ST. LOUIS – What has happened to the value consumer? A day after TreeHouse Foods, Inc., said its quarterly performance was negatively impacted by value consumers trading up from private label to branded products, Post Holdings, Inc., repeated the point and added the company’s value brands are being impacted as well.

“I almost thought about stealing the chart that — the slide that TreeHouse had about the discretionary blip and the impact on the value segment because I thought that was fairly illustrative of what we are seeing,” said Robert V. Vitale, president and chief executive officer of Post Holdings, Inc., during an Aug. 6 conference call to discuss third-quarter results. “I think there are some channel issues. I think there are some consumer issues, but they feel transitory. And I always hate to use the word feel, but that’s the best I’ve got right now.”

Mr. Vitale attributed weakness in the market for value products to recent increases in discretionary income from federal stimulus programs that have produced a “trade-up effect.” He added that the outlook for the cereal category is “somewhat clouded right now” by some unusual consumer behavior.

“If you look at the data going back to 2019, comparing it to 2021, I think at the category level, you can get perhaps some false conclusions because if you strip out value, which is mostly us, the branded portfolios have done very well, including ours,” he said. “We have grown substantially within our Post portfolio over that time frame and gained share …”

Mr. Vitale iterated he sees the current situation to be transitory and, “assuming that it is transitory, we feel very good about the long-term defensibility and slow profit growth and even slower volume growth of the category. But the one area we’re focused on is what is really happening (with) that value shopper?”

Post Consumer Brands business unit sales fell 11% during the quarter to $469 million.

Another challenge facing Post Holdings was in its Refrigerated Retail segment where labor and supply chain issues constrained capacity. Mr. Vitale said it was “our biggest challenge this quarter” and he expected it to continue into the fourth quarter.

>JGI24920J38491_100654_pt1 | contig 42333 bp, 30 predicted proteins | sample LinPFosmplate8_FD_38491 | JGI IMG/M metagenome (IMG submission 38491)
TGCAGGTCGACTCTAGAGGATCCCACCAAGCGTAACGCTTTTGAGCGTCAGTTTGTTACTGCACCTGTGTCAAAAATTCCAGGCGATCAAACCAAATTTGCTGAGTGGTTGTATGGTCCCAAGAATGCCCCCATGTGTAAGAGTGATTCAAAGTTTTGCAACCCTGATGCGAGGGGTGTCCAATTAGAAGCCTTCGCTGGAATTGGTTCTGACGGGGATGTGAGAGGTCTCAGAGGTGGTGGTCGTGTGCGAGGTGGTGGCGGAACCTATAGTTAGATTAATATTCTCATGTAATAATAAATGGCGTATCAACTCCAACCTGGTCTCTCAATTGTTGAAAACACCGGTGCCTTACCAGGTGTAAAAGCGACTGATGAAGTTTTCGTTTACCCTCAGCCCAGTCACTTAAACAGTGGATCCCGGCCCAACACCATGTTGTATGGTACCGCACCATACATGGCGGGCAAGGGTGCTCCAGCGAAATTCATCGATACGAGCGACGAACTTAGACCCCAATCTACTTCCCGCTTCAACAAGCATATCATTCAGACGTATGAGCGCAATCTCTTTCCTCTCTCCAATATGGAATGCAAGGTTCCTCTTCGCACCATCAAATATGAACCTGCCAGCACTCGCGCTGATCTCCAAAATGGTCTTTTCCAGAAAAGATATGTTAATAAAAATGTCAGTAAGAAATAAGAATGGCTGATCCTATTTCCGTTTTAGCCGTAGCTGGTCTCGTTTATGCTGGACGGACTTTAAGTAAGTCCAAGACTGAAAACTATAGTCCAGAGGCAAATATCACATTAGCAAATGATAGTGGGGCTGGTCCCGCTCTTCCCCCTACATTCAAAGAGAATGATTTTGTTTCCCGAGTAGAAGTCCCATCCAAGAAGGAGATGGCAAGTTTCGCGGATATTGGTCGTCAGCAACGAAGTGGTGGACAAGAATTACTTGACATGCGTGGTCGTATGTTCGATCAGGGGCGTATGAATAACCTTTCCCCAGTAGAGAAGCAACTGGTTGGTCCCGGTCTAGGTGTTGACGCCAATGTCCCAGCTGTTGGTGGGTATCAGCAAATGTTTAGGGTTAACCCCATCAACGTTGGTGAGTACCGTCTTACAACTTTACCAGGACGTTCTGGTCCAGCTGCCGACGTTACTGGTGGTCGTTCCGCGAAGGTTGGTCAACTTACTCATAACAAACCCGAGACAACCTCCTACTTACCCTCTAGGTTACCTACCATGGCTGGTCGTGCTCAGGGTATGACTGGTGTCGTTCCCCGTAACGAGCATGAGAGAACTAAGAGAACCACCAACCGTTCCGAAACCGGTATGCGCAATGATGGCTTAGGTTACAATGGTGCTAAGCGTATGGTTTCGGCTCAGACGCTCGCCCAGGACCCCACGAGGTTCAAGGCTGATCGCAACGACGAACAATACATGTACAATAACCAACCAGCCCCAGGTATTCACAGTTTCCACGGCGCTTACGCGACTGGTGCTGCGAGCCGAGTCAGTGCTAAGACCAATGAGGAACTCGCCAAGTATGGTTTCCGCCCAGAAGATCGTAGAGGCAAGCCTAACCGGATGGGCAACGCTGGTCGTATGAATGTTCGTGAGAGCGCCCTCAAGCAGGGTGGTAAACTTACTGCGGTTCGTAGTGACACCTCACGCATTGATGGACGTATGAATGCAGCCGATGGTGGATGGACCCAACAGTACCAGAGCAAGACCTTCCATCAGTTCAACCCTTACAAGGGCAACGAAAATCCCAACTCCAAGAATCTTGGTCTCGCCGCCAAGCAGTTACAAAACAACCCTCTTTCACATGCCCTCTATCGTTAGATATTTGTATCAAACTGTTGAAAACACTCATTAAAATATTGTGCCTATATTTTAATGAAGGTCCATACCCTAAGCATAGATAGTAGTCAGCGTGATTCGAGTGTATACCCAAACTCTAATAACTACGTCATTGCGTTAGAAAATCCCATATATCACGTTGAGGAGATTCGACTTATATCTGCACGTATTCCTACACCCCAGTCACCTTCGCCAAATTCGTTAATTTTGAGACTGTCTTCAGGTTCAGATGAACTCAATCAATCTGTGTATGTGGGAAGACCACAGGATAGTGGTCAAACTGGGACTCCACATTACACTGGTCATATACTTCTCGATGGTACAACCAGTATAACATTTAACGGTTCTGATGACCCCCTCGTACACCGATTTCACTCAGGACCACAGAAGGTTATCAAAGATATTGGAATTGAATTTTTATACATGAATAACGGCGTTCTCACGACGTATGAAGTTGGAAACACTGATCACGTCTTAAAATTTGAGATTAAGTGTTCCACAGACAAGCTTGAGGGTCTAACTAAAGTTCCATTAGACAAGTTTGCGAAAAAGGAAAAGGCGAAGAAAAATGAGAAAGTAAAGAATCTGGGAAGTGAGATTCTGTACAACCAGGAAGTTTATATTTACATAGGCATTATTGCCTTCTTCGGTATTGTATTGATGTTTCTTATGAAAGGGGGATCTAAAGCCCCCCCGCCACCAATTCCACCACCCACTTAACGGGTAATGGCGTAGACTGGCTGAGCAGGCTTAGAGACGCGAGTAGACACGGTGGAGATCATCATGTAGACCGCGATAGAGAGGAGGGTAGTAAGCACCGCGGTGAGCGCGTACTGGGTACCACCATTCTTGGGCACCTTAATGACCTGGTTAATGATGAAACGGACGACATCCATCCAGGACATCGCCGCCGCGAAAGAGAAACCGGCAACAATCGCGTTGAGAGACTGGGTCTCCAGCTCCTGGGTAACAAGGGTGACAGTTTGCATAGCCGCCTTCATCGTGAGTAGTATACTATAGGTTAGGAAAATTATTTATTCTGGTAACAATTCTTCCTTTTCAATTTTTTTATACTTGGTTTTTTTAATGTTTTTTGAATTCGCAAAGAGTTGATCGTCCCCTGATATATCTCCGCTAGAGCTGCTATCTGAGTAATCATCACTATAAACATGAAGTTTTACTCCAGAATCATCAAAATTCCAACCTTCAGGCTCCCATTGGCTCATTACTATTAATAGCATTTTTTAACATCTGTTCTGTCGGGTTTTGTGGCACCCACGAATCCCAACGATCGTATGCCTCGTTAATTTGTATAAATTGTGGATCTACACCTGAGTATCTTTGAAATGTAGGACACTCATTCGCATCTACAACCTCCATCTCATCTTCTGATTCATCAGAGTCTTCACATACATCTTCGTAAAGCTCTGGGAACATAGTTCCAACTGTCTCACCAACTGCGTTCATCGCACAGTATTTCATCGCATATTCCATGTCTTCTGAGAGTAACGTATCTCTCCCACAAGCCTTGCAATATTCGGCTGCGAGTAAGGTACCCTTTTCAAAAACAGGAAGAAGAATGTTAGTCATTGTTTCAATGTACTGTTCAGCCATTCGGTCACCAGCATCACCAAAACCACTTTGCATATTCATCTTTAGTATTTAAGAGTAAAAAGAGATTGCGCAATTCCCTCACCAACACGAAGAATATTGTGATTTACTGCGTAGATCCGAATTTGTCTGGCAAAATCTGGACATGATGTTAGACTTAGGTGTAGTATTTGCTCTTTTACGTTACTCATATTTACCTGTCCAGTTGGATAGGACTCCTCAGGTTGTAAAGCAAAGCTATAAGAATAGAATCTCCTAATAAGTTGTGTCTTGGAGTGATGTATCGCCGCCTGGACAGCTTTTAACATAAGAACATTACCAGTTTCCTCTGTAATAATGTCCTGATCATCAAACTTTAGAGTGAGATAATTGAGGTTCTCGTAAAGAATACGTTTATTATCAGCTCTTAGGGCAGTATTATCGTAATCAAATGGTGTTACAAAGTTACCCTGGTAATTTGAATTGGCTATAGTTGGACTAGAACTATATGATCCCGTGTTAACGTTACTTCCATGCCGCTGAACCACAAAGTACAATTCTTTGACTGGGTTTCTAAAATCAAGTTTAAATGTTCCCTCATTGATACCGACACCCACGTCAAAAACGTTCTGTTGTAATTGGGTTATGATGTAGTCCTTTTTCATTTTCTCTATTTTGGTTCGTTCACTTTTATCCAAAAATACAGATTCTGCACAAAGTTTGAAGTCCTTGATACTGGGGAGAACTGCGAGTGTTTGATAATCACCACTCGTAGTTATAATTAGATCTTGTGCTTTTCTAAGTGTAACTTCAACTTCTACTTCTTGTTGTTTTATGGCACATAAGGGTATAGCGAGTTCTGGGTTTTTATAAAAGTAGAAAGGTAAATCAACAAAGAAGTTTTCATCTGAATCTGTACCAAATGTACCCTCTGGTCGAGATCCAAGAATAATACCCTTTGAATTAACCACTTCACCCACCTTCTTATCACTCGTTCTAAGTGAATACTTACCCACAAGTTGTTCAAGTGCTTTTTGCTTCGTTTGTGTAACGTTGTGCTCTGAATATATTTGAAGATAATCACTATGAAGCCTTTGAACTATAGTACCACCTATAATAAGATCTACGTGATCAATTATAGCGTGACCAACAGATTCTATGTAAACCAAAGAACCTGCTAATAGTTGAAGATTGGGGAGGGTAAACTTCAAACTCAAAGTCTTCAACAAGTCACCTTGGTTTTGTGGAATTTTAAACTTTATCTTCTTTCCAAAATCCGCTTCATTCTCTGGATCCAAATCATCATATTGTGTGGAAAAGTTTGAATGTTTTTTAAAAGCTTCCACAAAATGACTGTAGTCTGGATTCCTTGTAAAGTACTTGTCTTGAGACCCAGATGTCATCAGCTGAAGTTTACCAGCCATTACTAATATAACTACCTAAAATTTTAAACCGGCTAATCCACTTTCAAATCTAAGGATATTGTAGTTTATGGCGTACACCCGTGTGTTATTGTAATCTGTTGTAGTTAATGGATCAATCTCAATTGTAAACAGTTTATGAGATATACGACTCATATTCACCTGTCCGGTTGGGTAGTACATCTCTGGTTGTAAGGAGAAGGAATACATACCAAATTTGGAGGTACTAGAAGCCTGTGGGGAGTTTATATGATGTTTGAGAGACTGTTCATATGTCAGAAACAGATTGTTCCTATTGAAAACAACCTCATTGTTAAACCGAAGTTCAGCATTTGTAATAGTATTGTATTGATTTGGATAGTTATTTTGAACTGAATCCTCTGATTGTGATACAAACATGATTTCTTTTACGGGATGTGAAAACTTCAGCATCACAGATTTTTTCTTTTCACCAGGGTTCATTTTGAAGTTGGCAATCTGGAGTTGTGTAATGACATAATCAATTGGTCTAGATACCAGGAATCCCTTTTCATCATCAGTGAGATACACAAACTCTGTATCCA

“…Manufacturing constraints, resulting primarily from labor availability, have reduced internal capacity,” he said. “While we’ve expanded our use of external supply chain partners, they too face similar challenges with labor and come at a higher cost. The combined manufacturing network was not able to service the full customer demand in Q3 and will further pressure Q4 in the holiday season.”

As an example of the challenge, Mr. Vitale said Post Holdings has 22 precooked lines throughout its manufacturing footprint but is only able to staff 17. As a result, the company has had to allocate demand and absorb higher costs due to inefficiencies.

Refrigerated Retail sales fell 12% during the quarter to $221 million.

“In short, we are navigating a challenging environment reasonably well,” Mr. Vitale said. “The pandemic and the public policy reactions have stressed our supply chains and produced some really unusual results around consumer behaviors, labor availability, commodity volatility, and so forth.

“We believe many of these challenges are transitory and the most likely planning scenario for 2022 is a continuation of elevated price levels and a flattening of the rate of inflation. Regardless of the transitory or permanent nature of some of these items, we are aggressively attacking productivity opportunities.”

Two bright spots for Post Holdings during the quarter were its Foodservice business unit, which generated sales of $435 million, an 80% increase over the same period of the previous year, and the UK cereal company Weetabix, which experienced a 10% sales gain to $123 million.

The Foodservice gain was attributed to recovering away-from-home markets, and Weetabix results were aided by a favorable foreign currency exchange rate.

Post Holdings sustained a loss of $54 million in the third quarter ended June 30. The loss compared negatively to the same period of fiscal 2020 when the company earned $36 million, equal to 53¢ per share on the common stock.

Quarterly sales rose 19% to $1.59 billion.

Management attributed the loss to a variety of causes, including expenses on swaps, a United Kingdom tax reform expense, equity method losses, and net earnings attributable to noncontrolling interest.

Post Holdings lowered the top end of its earnings guidance from $620 million to $610 million and now expects earnings to fall in a range between $590 million and $610 million for fiscal 2021.